These simulation visuals illustrate the development of a metamorphic core complex, showing crustal stress and strain rates, faulting, uplift of deeper rocks, and deposition by surface erosion. These core complex development processes occur after the thickened crustal root that supports the topography is weakened by the introduction of heat, fluid, and partial melt. By Alireza Bahadori and William E. Holt

Stony Brook University is leading a research project that focuses on interactions between landscape evolution, climate, and the fossil record of mammal evolution and diversification in the western United States. A little-studied aspect of this geoscientific research is the relationship between deep-Earth gravitational forces and landscape evolution.

Now in a recently published article in Communications of natureUsing computer simulations, researchers show that deep roots beneath the mountain belts (analogous to the massive ice beneath the tip of an iceberg) cause dramatic movements along faults that cause the mountain belt to collapse and expose rocks that were once about 15 miles below the surface.

The origin of these mysterious exposures, called “metamorphic nuclear complexes”, is hotly debated in the scientific community. This research could change the way scientists try to unravel the history of Earth as an evolving planet.

Lead principal investigator William E. Holt, Ph.D., professor of geophysics in the Department of Earth Sciences, Stony Brook University School of Arts and Sciences, first author Alireza Bahadori, former Ph.D. student at Holt, now at Columbia University, and his colleagues found that these major complexes are fossils of the mountain belts of the past in the western United States that occupied the regions around Phoenix and Las Vegas. These mountainous areas left traces in the form of gravel deposits from ancient north- and east-flowing rivers found today south and west of Flagstaff, Arizona.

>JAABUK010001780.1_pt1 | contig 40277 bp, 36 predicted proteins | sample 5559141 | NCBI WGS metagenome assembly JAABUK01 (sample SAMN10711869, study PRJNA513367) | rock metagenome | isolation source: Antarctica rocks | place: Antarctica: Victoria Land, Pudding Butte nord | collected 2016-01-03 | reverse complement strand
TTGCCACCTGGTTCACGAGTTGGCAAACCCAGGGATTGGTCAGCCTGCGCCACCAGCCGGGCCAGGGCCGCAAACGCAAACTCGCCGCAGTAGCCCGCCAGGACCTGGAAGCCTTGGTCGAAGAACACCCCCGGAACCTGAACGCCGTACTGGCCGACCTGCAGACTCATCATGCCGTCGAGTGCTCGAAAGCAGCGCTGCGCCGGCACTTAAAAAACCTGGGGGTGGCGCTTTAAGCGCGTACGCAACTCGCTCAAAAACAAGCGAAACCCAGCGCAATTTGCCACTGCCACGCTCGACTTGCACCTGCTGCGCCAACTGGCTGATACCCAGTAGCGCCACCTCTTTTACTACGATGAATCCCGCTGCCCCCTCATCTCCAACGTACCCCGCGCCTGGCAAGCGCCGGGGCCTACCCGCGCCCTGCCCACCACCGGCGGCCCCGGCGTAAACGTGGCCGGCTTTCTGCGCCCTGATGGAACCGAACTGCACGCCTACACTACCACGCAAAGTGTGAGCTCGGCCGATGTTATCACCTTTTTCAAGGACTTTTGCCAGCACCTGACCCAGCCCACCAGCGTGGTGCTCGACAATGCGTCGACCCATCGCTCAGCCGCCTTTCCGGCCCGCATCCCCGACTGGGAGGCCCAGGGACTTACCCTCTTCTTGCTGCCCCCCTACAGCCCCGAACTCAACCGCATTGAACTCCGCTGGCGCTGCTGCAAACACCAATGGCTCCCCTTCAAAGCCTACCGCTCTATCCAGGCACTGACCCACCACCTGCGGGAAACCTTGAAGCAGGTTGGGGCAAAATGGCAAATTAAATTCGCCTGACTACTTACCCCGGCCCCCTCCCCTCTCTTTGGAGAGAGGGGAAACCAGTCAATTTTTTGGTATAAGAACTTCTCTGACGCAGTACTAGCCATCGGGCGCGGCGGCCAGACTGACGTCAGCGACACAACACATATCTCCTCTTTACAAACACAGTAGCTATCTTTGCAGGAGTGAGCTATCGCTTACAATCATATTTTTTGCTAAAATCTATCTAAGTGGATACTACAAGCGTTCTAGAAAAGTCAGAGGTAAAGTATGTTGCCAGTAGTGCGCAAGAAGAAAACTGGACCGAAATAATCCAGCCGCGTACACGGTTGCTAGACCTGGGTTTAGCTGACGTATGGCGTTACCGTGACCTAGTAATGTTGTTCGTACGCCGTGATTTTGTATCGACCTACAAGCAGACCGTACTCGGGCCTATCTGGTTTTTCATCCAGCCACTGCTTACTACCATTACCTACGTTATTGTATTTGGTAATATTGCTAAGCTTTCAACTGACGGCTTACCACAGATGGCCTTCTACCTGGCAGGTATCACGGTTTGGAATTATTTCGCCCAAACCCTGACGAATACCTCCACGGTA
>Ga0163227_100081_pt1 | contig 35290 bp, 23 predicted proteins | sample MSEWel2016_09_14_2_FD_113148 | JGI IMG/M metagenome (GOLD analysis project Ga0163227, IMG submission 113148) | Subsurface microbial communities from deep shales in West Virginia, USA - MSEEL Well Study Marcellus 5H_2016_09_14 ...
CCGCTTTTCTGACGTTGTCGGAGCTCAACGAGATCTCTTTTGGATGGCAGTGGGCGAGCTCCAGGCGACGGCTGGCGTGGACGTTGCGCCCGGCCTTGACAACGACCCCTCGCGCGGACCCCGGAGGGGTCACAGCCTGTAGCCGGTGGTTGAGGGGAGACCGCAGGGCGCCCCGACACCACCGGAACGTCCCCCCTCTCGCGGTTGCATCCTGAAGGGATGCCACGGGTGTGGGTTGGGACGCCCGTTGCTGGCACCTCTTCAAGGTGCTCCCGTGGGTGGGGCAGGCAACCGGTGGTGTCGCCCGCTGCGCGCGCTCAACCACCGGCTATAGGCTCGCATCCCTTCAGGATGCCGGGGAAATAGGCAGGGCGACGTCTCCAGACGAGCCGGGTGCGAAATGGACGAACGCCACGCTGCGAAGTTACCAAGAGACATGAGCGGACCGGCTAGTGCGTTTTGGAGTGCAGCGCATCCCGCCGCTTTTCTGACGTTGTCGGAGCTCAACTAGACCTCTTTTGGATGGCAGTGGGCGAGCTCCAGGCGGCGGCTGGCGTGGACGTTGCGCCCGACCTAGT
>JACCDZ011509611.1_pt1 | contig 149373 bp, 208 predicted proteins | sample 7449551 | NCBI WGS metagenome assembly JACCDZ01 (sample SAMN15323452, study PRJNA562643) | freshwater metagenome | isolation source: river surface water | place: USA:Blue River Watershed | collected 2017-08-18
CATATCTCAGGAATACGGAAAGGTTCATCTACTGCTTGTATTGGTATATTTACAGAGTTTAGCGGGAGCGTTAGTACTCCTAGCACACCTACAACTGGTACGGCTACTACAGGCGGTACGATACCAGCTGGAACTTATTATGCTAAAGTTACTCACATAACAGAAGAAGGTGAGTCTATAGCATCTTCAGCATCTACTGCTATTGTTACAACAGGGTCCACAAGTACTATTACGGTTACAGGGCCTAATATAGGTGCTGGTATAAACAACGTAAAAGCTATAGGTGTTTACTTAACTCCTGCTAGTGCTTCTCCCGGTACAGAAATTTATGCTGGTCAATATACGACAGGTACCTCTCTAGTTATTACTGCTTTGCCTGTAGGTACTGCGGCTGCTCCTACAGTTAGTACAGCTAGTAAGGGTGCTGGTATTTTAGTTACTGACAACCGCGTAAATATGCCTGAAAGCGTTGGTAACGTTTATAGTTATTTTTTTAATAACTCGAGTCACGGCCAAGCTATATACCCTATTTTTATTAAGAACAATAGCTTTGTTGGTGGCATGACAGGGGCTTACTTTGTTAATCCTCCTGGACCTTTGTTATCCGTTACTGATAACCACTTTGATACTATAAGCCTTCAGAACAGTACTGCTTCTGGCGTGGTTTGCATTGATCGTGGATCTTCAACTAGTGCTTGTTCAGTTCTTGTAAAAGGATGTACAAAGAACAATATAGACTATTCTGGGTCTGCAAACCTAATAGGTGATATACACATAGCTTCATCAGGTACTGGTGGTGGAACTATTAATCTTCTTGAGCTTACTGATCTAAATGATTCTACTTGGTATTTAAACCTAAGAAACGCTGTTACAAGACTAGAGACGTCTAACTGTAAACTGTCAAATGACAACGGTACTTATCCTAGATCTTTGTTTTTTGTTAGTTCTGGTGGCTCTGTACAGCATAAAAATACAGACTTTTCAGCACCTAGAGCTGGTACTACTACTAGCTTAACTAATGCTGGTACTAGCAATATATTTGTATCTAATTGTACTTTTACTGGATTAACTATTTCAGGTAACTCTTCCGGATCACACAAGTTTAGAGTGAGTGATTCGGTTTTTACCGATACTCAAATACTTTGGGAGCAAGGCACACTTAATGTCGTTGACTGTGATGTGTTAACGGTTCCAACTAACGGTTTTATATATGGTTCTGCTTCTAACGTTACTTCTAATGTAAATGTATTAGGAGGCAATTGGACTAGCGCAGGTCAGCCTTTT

The work outlined in the paper highlights the development of what the research team calls a general model for the formation of the metamorphic core complex and the demonstration that they are the result of the collapse of a mountain belt supported by a thickened crustal root.

The authors go on to explain: “We show that the body’s gravitational forces, generated by topography and the crustal root, cause an upward flow pattern in the ductile lower and middle crust, which is facilitated by a detachment surface that transforms into a low-angle normal fault. This detachment surface acquires a large amount of confined deformation, corresponding to the thick mylonite zones found in the metamorphic core assemblages.’

The work is based on research also published in Communications of nature in 2022, Holt and colleagues published a first-of-its-kind 3D model to illustrate the relationship between climate and tectonics to simulate the landscape and erosional/depositional history of the region before, during, and after the formation of these metamorphic core complexes.

These simulations were linked to a global climate model that predicted precipitation trends in the southwestern United States over time. 3D model accurately predicts sediment deposition in mammal fossil-bearing basins and climate record.

The group also published paper art Achievements of science in November 2021 under the direction of team member Kathy Loughney.

This study showed that the main peak of mammalian diversification can be statistically related to the peak of the extensional collapse of ancient mountain belts. The collaborative study is thus the first of its kind to quantify how deep Earth forces combine with climate to affect the landscape and influence the diversification of mammals and the distribution of species found in fossils.

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Additional information:
Alireza Bahadori and others. The role of gravitational forces in the development of metamorphic core complexes, Communications of nature (2022). DOI: 10.1038/s41467-022-33361-2

Citation: Study Shows Gravitational Forces in Deep Earth Have Large Influence on Landscape Evolution (2022, October 6) Retrieved October 6, 2022, from -great-impact.html

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